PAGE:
Visceral hypersensitivity is defined as a person’s lower than normal threshold for pain in the visceral organs (soft internal organs located in your chest, abdomen, and pelvic cavity).

Dysfunction in the gut-brain interaction

You must have used phrases like “My gut says no” while making a decision or “I feel butterflies in my stomach” while being nervous. It is because you have probably received messages from your little “gut” brain.

This second “brain in your gut” controls digestion and communicates with the big brain, thus indirectly affecting your thoughts and mood.

Thus a healthy mind free from worry is the token to a healthy gut, and vice versa.

Post-infectious IBS

In some cases, IBS develops following an episode of acute infectious  gastroenteritis. It is estimated that 10% of people who suffer acute gastroenteritis develop IBS.  If symptoms from the initial infection is severe or lasts longer, then the risk to develop IBS is higher.

Gender-specific symptoms of IBS (Women vs Men)

An interesting lesser-known fact related to IBS is that

  • Women are twice as likely as men to develop IBS.
  • IBS with constipation is more common in women whereas IBS-D is more common in men.

IBS in Women

One reason of the high prevalence of IBS in women is thought to be due to the effect of estrogen and progesterone hormones on GI function. 

Among women, IBS symptoms are more common during menstruating years.  There are life stages and phases in the menstrual cycle when symptoms are often worse.

IBS and menstruation

IBS symptoms are worse between ovulation and menstruation, with increased uterine cramps during menstruation. The other common symptoms which tend to get worse during menstruation are:

  • Abdominal pain
  • Fatigue
  • Backache
  • Bloating
  • Constipation
  • Diarrhea

IBS and Pregnancy

Elevated levels of estrogen and progesterone and the pressure of a growing fetus on the bowel walls are the key factors that are responsible for worsening of IBS symptoms.

Studies show that

  • Many women suffering from IBS, reported heartburn and increased insomnia in the first trimester.
  • One-third of pregnant women suffering from IBS complained about increased constipation or diarrhea during the third trimester.

IBS and sexual intercourse

A high number of patients with IBS reported sexual dysfunction. Sexual dysfunction can either be decreased sexual drive or painful intercourse. Visceral hypersensitivity plays a major role in IBS with respect to sexual functioning.

IBS in Men

Although there are no anatomical differences observed between the gastro-intestinal tract of males and females, there are differences in the symptoms. Men may experience more severe abdominal pain and bowel movements brought on by diarrhea. They may also have difficulty with sexual intimacy.

Diagnosis of IBS

In the past IBS was considered a diagnosis of exclusion, where the diagnosis was provided only after extensive testing was done to rule out other GI disorders that could cause similar symptoms.

But these days, a Gastroenterologistwill be able to provide a diagnosis based on obtaining a thorough health history and physical examination, in the absence of any alarming symptoms. 

In the case of mild to moderate symptoms, evaluation for diagnosis may include;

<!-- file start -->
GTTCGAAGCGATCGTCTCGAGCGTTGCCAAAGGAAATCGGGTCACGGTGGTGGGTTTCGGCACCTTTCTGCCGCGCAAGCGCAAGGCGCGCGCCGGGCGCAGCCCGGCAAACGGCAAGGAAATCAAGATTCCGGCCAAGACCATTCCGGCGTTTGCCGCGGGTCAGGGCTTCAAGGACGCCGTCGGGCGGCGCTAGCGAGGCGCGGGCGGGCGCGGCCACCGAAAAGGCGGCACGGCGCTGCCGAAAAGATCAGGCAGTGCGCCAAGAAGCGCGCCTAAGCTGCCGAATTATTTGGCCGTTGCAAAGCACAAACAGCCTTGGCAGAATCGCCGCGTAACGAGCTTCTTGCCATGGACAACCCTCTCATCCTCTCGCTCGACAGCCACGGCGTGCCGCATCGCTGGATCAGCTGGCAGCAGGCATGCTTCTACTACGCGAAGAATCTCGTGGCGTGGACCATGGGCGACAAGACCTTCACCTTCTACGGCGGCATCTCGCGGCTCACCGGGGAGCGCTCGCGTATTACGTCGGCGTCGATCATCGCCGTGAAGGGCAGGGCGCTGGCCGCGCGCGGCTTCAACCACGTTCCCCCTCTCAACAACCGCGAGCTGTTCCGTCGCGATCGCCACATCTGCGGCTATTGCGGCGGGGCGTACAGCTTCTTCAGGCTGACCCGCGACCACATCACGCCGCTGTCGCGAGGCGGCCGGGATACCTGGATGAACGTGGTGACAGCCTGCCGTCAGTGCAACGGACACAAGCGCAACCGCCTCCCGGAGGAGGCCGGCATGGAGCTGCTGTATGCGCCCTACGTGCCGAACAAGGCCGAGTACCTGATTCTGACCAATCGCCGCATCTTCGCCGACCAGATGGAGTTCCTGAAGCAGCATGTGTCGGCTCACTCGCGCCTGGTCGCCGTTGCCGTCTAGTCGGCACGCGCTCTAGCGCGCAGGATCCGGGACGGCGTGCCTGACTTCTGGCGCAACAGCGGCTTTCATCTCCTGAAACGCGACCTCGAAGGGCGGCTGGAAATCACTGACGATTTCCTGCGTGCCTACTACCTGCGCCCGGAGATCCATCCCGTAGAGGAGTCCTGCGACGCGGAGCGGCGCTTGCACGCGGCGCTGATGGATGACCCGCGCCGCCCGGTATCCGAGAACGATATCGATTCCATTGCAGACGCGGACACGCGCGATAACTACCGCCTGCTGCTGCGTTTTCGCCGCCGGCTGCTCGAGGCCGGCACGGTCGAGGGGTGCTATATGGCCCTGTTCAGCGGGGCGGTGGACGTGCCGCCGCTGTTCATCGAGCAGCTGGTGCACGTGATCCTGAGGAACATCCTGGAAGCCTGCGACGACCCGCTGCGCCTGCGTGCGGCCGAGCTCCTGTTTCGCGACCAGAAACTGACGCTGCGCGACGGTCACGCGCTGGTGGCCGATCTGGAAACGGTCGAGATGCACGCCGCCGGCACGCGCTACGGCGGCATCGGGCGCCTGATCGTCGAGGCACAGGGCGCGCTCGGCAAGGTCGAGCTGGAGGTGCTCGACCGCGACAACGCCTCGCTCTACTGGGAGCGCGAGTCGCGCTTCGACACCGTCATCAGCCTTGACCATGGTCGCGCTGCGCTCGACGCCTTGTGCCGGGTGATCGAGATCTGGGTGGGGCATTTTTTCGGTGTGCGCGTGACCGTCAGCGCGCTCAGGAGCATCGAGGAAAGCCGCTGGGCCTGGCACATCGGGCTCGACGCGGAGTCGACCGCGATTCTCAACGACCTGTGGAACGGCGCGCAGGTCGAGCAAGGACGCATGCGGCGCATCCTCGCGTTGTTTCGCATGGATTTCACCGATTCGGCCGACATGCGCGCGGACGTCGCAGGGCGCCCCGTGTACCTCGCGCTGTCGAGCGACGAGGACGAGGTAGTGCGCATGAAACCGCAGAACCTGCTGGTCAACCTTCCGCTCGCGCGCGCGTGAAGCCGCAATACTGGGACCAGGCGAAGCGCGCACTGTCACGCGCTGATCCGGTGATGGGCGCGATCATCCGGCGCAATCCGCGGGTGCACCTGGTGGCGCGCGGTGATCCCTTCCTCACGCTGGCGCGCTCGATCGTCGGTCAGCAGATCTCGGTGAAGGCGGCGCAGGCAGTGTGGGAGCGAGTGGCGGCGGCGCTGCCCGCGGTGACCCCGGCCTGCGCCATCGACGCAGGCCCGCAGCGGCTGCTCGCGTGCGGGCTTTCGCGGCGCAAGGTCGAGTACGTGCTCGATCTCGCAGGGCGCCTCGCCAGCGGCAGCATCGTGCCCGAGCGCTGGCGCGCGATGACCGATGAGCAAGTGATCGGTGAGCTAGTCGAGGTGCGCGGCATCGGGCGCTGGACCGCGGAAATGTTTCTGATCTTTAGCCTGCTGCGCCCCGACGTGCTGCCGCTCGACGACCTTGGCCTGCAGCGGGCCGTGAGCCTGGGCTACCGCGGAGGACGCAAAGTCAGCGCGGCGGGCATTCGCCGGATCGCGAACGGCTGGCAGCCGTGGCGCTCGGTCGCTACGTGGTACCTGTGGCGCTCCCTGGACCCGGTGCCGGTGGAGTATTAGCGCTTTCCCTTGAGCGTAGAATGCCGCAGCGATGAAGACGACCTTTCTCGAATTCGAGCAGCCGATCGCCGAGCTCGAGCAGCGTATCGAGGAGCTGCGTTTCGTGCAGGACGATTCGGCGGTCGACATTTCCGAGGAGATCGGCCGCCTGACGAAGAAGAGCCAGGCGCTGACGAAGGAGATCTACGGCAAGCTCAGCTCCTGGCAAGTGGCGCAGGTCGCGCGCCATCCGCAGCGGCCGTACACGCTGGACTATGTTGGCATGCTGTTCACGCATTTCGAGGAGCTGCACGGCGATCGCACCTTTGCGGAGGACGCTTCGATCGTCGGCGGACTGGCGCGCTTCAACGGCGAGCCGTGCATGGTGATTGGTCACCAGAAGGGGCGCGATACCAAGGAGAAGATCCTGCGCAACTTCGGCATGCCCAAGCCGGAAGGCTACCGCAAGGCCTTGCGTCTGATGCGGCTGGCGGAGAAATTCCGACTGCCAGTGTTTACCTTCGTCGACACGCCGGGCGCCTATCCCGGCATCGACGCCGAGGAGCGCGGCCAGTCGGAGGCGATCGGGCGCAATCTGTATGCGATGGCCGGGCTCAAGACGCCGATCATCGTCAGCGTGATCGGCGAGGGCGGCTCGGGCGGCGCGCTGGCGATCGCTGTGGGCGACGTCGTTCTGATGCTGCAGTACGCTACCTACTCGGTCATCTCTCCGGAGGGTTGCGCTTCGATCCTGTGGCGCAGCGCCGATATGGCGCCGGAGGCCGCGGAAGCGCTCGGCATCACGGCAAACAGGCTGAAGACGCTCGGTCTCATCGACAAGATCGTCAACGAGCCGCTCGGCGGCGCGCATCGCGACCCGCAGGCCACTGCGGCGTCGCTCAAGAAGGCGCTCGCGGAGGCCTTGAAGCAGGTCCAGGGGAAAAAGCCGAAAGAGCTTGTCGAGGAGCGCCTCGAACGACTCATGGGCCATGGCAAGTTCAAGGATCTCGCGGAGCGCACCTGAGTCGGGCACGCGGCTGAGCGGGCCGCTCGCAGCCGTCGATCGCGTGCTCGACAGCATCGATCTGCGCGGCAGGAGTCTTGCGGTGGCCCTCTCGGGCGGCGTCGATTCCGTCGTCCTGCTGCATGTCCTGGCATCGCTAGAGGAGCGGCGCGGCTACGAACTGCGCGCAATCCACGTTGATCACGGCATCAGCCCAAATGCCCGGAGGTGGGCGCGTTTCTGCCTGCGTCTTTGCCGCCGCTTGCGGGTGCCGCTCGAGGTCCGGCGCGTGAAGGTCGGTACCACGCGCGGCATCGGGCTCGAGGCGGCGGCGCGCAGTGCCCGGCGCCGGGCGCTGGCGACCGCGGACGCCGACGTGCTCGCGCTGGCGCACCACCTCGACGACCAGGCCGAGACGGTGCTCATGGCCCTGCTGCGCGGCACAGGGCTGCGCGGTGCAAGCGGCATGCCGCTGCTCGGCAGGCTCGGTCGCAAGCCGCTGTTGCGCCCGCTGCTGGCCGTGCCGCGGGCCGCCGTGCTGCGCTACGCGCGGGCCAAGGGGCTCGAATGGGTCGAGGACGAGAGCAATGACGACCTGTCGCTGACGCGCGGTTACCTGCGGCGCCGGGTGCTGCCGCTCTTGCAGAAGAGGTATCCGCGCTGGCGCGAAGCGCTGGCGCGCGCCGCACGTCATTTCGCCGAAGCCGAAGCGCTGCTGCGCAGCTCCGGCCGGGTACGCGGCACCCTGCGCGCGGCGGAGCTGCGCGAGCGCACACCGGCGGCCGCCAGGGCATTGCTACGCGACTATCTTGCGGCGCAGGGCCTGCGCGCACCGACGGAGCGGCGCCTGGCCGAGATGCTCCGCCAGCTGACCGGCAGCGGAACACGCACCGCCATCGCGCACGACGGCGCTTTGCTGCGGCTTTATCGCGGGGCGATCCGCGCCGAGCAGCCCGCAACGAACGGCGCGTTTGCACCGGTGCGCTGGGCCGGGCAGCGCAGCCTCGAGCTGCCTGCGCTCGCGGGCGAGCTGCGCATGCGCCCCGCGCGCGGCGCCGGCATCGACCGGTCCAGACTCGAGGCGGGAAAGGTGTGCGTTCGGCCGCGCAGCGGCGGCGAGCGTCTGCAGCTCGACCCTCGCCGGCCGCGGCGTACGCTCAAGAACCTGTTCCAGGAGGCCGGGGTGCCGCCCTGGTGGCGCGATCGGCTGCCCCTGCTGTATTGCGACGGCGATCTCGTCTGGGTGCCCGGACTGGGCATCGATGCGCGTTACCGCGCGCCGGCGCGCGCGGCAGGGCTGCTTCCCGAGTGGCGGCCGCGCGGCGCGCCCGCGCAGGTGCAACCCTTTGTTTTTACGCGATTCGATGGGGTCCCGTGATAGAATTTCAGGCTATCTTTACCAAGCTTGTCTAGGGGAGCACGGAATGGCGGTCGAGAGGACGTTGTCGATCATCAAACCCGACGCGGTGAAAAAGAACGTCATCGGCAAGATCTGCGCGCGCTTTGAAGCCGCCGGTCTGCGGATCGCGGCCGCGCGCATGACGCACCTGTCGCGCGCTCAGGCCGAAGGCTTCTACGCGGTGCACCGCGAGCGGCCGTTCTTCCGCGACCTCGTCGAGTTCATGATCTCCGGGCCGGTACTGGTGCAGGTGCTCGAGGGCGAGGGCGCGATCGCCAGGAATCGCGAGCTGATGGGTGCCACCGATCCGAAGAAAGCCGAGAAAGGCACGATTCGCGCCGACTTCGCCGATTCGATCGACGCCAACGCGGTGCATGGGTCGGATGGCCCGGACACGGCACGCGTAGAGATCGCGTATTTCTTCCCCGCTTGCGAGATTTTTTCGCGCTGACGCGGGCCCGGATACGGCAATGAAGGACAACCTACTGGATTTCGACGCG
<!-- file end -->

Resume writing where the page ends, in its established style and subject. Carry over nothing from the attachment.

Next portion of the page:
• Blood tests to rule out celiac disease
  • Stool samples and blood tests to check for signs of infection and Inflammatory bowel disease (IBD)

In the case of severe symptoms especially rectal bleeding or unexplained  weight loss, in addition to above tests, diagnostic imaging may be ordered.

  • Sigmoidoscopy (examination of the lower half of the colon)
  • Colonoscopy (examination of the entire colon)

Complications with IBS

Typically, physical complications are more common with IBS- constipation

Anal fissures:

The straining to pass stools can result in small tears in the anus, causing pain, itching or bleeding.

Fecal impaction:

Severe constipation can result in formation of large amount of stools that gets stuck in the rectum or backed up into colon, that cannot be pushed out. Medical intervention is needed to manage and avoid further complications.


Hemorrhoids are swollen veins in the anus or lower part of the rectum, causing symptoms of pain and bleeding. It can be caused by prolonged constipation or diarrhea.

Nutrient deficiency:

Whether it is following a very restrictive diet to manage flareups or as a result of frequent diarrhea, nutrient deficiency can arise.

The complications of IBS go beyond physical health complaints and can affect quality of life and mental health.

Missing school or work:

Research indicates that people with IBS frequently miss work, three times more compared to someone who does not have IBS.

Impact on social life:

Frequent bathroom trips in case of a flare up, discomfort from IBS symptoms and concern over accidentally eating possible trigger foods are some of the reasons, people with IBS have challenges with their social life.

Sleep issues:

People with IBS often have difficulty falling asleep or wake up frequently through the night, typically from the gastrointestinal symptoms. In turn, sleep disruption can make the IBS symptoms worse, continuing the vicious cycle.

Mood issues:

Low mood, anxiety, excess irritability, mood swings or inability to focus are often commonly seen in people with IBS, especially in people with severe symptoms. Although, there is no direct cause relationship between IBS and mood issues, the two often occur together. This association is possibly due to the gut-brain interaction.

Treatment Options

Conventional Treatment:

Conventional medicine treatments focus on improvement of IBS symptoms. They range from laxatives to relieve constipation to antispasmodics to help with reducing abdominal cramps.

Naturopathic Medicine Approach to IBS:

IBS symptoms go beyond the gut; often accompanied by stress, restrictive diet, lifestyle challenges, anxiety or low mood to name a few. So a multi-faceted holistic approach has great success in helping people with IBS.